David French zeroes in on the attraction of Trump.
Conservatives have long focused on the reality that private individuals and private associations are the best-equipped to encourage and foster human flourishing. Churches and civic associations take care of their members better than government social workers. Businesses large and small are best-equipped to respond to and spearhead economic innovation. Good families are better than even the best government at raising children and overseeing their education.
Thus, much of the modern conservative enterprise has been focused around protecting individuals and private associations from government encroachment, and ending government monopolies on enterprises such as education in an attempt to spur competition and restore the primacy of the family in the lives of children. This philosophy depends on a world of mutual obligations, with individuals and families primarily responsible for their own well-being and governments responsible for protecting their liberty and security. Trump understands what Democrats have long understood: The disconnected and vulnerable often feel that they have nowhere to turn but to government.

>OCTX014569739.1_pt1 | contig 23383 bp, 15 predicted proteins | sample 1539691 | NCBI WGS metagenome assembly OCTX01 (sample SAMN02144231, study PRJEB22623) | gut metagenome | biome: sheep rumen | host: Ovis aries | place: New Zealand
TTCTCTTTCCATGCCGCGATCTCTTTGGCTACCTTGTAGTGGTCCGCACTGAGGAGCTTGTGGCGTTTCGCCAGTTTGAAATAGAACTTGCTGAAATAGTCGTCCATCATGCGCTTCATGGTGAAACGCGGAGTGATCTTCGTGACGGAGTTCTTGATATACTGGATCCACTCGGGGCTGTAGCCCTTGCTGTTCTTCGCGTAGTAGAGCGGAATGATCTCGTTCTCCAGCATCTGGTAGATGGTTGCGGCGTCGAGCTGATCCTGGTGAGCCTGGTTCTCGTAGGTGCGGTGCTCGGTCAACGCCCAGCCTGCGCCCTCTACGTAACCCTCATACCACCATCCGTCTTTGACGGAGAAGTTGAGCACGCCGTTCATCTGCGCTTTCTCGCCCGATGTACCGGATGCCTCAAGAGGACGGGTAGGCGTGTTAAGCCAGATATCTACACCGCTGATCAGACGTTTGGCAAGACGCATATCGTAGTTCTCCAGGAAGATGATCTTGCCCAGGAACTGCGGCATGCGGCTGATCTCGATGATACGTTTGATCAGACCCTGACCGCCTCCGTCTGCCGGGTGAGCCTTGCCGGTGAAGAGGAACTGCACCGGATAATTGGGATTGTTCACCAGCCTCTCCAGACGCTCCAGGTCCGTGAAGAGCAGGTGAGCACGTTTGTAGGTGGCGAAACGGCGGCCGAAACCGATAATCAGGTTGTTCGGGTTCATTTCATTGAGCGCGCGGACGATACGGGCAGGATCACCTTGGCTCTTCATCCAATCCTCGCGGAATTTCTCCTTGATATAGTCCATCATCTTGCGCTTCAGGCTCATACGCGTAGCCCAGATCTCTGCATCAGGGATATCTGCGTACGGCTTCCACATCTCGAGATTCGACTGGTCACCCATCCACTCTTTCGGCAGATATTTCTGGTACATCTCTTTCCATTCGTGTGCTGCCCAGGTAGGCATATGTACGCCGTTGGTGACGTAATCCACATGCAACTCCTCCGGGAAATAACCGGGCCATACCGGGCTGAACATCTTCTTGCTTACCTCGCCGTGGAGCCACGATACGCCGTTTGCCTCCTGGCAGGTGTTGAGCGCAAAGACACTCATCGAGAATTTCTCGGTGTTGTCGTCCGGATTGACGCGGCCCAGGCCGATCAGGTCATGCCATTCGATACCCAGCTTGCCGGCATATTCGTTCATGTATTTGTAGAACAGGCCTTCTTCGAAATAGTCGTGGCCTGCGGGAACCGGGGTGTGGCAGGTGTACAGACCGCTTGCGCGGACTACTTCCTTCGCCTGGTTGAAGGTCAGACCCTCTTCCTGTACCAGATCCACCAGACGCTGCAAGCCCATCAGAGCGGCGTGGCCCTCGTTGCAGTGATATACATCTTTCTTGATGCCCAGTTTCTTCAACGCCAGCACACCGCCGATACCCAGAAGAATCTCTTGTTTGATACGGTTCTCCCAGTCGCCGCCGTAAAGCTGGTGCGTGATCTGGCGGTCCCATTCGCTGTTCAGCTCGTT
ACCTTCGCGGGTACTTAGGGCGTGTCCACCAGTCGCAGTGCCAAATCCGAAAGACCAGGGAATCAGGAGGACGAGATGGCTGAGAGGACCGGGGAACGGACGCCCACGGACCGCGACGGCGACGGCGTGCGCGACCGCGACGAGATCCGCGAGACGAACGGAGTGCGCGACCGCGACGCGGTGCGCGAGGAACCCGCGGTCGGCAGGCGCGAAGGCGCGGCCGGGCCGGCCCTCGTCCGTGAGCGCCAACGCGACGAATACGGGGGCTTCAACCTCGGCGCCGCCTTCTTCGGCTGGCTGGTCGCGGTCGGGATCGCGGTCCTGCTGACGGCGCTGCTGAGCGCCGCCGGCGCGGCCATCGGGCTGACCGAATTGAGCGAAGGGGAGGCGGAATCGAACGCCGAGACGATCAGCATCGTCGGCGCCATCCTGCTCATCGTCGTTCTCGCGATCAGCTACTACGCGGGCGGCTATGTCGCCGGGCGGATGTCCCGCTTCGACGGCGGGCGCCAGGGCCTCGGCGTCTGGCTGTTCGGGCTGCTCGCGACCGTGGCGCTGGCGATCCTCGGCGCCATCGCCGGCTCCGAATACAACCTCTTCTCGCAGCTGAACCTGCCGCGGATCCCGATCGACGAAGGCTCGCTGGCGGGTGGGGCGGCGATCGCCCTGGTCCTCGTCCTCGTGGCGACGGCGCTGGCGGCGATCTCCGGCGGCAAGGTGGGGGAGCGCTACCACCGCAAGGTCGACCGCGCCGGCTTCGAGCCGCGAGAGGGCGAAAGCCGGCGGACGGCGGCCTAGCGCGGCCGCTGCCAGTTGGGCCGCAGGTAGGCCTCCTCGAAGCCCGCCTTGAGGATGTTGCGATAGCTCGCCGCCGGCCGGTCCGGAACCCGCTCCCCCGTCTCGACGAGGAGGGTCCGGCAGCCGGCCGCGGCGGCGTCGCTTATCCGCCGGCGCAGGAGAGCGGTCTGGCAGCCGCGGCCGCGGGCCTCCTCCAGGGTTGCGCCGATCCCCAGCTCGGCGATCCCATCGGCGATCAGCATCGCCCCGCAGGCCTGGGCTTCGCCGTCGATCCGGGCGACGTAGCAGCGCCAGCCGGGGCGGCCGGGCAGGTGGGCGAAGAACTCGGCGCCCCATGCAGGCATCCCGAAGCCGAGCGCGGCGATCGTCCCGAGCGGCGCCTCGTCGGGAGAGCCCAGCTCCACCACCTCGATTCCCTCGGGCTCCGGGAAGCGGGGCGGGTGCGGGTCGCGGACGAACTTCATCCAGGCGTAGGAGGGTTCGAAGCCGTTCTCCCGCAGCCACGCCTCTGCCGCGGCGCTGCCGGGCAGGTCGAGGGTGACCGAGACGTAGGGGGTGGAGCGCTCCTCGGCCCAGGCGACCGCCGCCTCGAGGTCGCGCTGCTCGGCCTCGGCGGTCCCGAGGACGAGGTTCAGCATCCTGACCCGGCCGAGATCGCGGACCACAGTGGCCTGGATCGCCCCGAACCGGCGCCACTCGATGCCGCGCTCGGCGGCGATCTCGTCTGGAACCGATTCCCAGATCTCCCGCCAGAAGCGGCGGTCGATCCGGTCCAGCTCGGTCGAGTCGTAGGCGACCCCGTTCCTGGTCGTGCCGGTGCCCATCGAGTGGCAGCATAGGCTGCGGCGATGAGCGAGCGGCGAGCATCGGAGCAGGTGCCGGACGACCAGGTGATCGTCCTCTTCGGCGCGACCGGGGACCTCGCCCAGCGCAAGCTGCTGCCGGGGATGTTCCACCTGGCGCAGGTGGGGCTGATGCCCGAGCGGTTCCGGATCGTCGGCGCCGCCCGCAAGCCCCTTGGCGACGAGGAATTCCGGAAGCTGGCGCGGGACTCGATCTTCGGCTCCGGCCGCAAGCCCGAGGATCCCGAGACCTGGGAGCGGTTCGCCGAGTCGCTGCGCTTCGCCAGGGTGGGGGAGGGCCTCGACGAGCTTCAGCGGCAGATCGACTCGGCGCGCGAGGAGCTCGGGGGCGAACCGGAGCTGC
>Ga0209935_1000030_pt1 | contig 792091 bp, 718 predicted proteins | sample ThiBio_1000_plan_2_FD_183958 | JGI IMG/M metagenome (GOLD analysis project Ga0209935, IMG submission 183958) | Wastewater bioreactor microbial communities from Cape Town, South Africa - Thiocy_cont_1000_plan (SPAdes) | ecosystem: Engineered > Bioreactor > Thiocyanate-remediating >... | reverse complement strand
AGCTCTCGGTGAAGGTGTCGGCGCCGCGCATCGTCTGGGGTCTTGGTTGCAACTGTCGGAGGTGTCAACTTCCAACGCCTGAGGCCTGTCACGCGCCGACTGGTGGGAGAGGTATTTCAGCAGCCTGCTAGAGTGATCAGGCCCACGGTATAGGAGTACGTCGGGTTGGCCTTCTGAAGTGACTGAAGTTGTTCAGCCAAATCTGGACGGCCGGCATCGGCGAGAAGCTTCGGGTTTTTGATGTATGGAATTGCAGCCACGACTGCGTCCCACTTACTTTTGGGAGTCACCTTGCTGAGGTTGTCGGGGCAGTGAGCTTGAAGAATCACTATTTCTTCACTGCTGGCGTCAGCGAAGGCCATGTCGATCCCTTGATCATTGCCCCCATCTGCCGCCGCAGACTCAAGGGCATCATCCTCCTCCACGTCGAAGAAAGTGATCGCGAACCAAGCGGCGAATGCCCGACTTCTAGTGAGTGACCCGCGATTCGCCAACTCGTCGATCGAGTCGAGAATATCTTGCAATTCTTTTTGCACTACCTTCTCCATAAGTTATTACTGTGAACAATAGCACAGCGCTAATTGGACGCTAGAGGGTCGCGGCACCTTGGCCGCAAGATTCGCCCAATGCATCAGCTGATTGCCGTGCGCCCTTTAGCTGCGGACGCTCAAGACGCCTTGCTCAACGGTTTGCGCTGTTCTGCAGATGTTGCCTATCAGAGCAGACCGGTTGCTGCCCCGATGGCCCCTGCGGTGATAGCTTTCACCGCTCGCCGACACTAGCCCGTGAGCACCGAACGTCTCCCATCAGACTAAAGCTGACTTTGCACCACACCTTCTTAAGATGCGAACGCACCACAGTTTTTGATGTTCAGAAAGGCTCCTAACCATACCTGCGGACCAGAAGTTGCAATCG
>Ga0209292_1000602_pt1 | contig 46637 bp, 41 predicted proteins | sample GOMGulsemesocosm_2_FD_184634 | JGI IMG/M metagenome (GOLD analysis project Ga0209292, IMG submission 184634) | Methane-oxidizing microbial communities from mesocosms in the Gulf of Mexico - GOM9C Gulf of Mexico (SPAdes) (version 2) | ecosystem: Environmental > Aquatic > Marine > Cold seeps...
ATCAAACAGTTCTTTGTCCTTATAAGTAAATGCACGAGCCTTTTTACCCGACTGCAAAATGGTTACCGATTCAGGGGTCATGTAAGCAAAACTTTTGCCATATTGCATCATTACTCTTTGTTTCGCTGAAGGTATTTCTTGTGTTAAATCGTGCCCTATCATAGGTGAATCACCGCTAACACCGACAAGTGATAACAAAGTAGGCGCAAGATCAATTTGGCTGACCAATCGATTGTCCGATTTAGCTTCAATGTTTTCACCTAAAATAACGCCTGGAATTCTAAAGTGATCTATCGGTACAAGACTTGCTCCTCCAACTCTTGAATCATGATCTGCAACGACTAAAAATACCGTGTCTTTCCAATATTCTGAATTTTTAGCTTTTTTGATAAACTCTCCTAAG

The breakdown of the family and the increasing alienation of the individual has changed this calculus. A person in an intact marriage who belongs to a thriving church looks at the world very differently from a single parent living on their own or an older divorcée who’s disconnected from the surrounding community. During the primary, the more a Republican was connected to a church or to civic associations, the less likely they were to vote for Trump. The more alienated the citizen, the more likely they were to hop on the Trump Train.
Trump understands what Democrats have long understood: The disconnected and vulnerable often feel that they have nowhere to turn but to government. They feel helpless and look for a champion. That’s why President Obama put out his much-derided “Julia” cartoon: to show single women that they have nothing to fear, because the government will meet all their most critical earthly needs.
And, sadly, has the correct conclusion.
In other words: The southern Democrat is back. The old-school Midwest union boss is back. They have their champion, and he’s the GOP nominee. For now, the Left has won. The only real question is which version of big-government liberalism will prevail in November.